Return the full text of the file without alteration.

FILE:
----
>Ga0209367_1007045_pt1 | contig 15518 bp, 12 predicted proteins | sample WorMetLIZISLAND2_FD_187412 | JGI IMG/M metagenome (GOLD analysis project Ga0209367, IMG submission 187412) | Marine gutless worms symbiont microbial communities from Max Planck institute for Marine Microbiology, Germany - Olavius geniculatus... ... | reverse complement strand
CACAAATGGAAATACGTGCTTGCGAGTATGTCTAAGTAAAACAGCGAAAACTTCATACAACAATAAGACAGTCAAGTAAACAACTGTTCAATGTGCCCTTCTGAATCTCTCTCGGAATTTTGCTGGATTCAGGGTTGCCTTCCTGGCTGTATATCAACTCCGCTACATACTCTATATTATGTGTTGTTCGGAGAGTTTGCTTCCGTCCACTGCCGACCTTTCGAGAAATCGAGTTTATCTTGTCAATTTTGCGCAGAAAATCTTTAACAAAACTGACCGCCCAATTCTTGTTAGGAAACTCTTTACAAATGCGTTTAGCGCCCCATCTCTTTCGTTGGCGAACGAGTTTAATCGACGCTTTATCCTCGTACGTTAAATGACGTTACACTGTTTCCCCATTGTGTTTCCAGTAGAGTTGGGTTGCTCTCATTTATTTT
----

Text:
>Ga0209367_1007045_pt1 | contig 15518 bp, 12 predicted proteins | sample WorMetLIZISLAND2_FD_187412 | JGI IMG/M metagenome (GOLD analysis project Ga0209367, IMG submission 187412) | Marine gutless worms symbiont microbial communities from Max Planck institute for Marine Microbiology, Germany - Olavius geniculatus... ... | reverse complement strand
CACAAATGGAAATACGTGCTTGCGAGTATGTCTAAGTAAAACAGCGAAAACTTCATACAACAATAAGACAGTCAAGTAAACAACTGTTCAATGTGCCCTTCTGAATCTCTCTCGGAATTTTGCTGGATTCAGGGTTGCCTTCCTGGCTGTATATCAACTCCGCTACATACTCTATATTATGTGTTGTTCGGAGAGTTTGCTTCCGTCCACTGCCGACCTTTCGAGAAATCGAGTTTATCTTGTCAATTTTGCGCAGAAAATCTTTAACAAAACTGACCGCCCAATTCTTGTTAGGAAACTCTTTACAAATGCGTTTAGCGCCCCATCTCTTTCGTTGGCGAACGAGTTTAATCGACGCTTTATCCTCGTACGTTAAATGACGTTACACTGTTTCCCCATTGTGTTTCCAGTAGAGTTGGGTTGCTCTCATTTATTTT